Friday, September 14, 2012

"Stop! In the Name of Love"

like a thin anemone,
displays his silken leaf,
and in a morn decays.

"See! yon anemones their leaves unfold, 
with rubies flaming and with living gold."

--Sir William Jones (1746 - 1794)

If ever there was a story of a flower that exemplifies wabi-sabi, it is the anemone, a.k.a. wind-flower.

The Chinese attributed celestial significance to the anemone, associating it with passage into the afterlife and calling it the death flower.

Greco-Roman myth has it that the anemone was born out of sorrow.

Alas, the Paphian! fair Adonis slain! 
Tears plenteous as his blood she pours amain, but gentle flowers are born and bloom around 
from every drop that falls upon the ground: 
where streams his blood, there blushing springs the rose; 
and where a tear has dropped, 
a wind-flower blows.

Only the goddess Venus / Aphrodite could produce a flower so exquisite, so tender, so delicate, from a grief so consuming.

But focusing only on the funereal element seems to me one-sided.

Yes, tears were born out of grief.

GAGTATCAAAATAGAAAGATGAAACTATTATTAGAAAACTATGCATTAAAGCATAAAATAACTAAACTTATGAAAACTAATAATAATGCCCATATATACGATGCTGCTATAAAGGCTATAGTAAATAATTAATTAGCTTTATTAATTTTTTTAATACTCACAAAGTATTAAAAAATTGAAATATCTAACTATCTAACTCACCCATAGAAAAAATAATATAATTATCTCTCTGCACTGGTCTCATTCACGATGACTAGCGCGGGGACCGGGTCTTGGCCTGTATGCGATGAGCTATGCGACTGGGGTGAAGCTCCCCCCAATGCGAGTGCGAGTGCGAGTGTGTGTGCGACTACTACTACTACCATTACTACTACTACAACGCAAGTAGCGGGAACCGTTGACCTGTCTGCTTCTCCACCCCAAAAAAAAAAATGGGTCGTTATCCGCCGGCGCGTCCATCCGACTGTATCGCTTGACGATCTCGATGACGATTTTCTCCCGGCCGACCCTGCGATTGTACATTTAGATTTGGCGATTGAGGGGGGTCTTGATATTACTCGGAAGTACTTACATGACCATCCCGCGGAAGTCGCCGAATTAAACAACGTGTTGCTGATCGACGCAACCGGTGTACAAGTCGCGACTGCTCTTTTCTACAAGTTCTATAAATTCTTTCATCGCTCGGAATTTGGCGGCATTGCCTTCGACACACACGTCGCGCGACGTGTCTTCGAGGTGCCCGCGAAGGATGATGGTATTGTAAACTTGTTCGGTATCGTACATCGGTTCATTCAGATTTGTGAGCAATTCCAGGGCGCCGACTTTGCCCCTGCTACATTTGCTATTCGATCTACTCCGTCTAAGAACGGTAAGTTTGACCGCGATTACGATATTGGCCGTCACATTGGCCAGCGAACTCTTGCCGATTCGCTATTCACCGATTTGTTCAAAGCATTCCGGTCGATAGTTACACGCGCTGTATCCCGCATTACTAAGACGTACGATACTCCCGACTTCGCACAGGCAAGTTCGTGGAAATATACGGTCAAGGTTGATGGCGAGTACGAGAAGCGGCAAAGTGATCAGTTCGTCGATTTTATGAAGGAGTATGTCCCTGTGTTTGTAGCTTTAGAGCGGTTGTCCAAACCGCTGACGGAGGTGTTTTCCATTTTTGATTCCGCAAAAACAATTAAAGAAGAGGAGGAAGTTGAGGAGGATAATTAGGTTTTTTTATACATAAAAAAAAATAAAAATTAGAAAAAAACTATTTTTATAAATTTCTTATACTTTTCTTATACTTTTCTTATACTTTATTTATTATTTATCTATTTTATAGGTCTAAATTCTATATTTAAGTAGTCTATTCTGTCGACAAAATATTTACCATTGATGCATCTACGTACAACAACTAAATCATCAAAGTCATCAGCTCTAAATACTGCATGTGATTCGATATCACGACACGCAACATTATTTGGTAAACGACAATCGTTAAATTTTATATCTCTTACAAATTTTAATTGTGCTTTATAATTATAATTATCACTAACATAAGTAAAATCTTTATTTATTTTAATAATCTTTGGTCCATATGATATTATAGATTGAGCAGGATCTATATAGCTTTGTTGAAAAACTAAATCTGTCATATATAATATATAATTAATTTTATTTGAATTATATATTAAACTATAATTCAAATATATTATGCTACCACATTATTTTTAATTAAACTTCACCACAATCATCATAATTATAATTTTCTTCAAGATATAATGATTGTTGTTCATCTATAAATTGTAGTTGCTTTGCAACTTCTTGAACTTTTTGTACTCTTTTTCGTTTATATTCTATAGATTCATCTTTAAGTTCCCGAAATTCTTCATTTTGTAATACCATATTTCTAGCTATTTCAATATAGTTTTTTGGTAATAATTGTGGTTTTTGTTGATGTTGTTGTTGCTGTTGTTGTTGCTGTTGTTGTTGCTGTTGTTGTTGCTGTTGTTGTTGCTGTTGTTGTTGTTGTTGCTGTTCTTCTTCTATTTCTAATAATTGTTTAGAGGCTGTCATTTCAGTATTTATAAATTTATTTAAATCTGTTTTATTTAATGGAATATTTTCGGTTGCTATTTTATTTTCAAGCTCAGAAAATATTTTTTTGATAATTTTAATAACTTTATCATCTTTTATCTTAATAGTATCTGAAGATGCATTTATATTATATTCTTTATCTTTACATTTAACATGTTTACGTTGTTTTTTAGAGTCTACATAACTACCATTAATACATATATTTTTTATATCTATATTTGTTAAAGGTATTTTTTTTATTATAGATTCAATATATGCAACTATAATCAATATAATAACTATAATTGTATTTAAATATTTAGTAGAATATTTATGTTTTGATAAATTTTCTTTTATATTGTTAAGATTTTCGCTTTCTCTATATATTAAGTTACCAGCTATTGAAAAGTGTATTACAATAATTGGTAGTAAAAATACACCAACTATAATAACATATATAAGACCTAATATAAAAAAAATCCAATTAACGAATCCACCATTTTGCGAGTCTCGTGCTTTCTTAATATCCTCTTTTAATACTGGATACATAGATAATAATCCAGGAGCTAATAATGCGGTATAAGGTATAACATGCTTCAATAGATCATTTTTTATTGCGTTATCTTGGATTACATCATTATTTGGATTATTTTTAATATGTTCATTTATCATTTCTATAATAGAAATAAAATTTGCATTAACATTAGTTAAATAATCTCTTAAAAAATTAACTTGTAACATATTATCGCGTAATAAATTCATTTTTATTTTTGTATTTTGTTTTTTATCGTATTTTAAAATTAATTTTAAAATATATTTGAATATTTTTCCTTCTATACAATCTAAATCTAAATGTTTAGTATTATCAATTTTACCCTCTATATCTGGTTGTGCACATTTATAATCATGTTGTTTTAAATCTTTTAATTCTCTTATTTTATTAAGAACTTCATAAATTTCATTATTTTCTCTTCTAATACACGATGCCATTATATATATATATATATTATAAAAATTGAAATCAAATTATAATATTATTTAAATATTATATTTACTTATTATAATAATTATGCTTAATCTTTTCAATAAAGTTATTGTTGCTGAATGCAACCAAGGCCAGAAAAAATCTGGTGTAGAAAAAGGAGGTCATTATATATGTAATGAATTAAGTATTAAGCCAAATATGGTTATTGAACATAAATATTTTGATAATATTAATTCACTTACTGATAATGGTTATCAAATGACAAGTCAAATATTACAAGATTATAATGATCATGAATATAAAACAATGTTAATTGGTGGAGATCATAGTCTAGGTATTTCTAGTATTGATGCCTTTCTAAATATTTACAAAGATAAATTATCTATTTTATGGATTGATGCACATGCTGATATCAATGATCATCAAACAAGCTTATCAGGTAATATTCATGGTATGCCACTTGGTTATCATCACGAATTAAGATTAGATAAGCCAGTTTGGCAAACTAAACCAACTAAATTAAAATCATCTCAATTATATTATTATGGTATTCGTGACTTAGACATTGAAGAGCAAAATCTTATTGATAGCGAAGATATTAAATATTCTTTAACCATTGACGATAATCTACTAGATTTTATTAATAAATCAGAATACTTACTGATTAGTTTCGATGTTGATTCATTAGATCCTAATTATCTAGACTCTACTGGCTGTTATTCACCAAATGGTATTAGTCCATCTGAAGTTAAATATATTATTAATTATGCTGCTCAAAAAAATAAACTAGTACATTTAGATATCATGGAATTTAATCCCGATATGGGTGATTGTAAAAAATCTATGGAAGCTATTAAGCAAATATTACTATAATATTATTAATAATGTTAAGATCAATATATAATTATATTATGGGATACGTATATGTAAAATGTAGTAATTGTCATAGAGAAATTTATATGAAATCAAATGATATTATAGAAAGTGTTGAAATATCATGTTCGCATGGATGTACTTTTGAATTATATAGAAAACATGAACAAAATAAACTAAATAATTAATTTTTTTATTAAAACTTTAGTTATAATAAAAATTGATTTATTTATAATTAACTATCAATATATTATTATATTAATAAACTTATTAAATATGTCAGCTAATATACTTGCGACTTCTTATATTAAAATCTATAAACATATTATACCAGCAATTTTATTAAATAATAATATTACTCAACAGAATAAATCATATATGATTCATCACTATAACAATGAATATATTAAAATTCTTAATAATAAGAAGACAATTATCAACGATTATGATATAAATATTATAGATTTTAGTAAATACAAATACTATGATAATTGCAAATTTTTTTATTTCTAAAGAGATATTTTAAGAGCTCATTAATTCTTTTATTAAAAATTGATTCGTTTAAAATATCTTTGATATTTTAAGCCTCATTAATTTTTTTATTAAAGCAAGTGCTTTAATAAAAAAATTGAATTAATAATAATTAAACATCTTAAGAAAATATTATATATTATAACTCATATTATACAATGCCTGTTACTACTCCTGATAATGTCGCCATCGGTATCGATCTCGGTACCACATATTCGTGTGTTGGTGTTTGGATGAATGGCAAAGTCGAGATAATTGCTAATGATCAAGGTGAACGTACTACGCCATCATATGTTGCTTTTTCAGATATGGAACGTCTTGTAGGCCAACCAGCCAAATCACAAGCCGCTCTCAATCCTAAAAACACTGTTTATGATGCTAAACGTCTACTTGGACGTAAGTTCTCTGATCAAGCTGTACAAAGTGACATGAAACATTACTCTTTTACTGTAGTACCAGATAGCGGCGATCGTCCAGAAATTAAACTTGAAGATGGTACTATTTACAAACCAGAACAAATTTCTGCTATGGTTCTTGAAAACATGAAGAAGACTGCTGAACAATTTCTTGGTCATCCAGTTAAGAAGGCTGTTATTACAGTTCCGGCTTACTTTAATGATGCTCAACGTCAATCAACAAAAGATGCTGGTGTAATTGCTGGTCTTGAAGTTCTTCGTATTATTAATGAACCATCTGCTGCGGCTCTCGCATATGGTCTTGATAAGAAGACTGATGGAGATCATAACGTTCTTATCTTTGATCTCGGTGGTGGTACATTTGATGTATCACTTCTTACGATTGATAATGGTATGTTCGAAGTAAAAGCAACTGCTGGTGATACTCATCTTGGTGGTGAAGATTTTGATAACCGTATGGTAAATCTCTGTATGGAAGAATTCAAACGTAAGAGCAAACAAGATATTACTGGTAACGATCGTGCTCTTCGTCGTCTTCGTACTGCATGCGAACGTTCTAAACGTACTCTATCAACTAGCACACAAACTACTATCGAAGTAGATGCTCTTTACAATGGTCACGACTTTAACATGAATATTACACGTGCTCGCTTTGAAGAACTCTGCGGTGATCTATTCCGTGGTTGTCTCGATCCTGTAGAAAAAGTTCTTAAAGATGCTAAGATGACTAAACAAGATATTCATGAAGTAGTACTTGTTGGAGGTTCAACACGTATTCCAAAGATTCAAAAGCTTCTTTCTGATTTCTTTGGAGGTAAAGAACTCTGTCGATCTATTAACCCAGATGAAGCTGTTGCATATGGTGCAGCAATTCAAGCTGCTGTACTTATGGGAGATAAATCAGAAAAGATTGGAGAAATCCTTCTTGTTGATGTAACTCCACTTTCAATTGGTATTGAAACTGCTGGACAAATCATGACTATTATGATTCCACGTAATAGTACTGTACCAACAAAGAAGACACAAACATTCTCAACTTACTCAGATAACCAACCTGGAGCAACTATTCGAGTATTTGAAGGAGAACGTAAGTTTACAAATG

Yet grief was born out of love.

And love compels us to do what we otherwise might not.

So, for instance, already running late for work the other day, I let Gramsci out into the garden only to discover the variegated magenta / pink anemone(which had been incorrectly tagged at the garden center as a double varietal, hence I do not know its name) was displaying a mass of flowers.

Upstairs I ran to grab the camera.

Paired with Toad Lily, another autumnal beauty, Anemone looks smashing.

Yesterday morning, I was compelled again to capture the pairing of the waning crescent moon with Jupiter, even though my unsophisticated camera would not provide for a quality photograph.

The remainder of the day I thought of the Supremes, forcing myself in the middle of lecture not to break out into song: "stop in the name of love!"

Cheating aside, how appropriate the lyrics, I mused. For those of us who love anemones, we mourn their ephemeral existence; a stiff wind and the petals fall.

Evening approaches, and the flowers are no more.

Nature's barometer, too, moisture in the air, signalling the presence of impending rain, cause the petals curl and the flower passes on. (European peasants mused that tired fairies take their evening slumber in the plush golden rods at the center of the flower, curling the leaves over them for protection.)

During these days of waning sunshine, we beseech our beloved anemone to stop--to stop in the name of our love and to stay awhile longer.

To commune with us.

To radiate.

To stave off impending cold.

 But in the end we cannot change fate.

And we realize: if we lose the moment, well...we've lost the moment.

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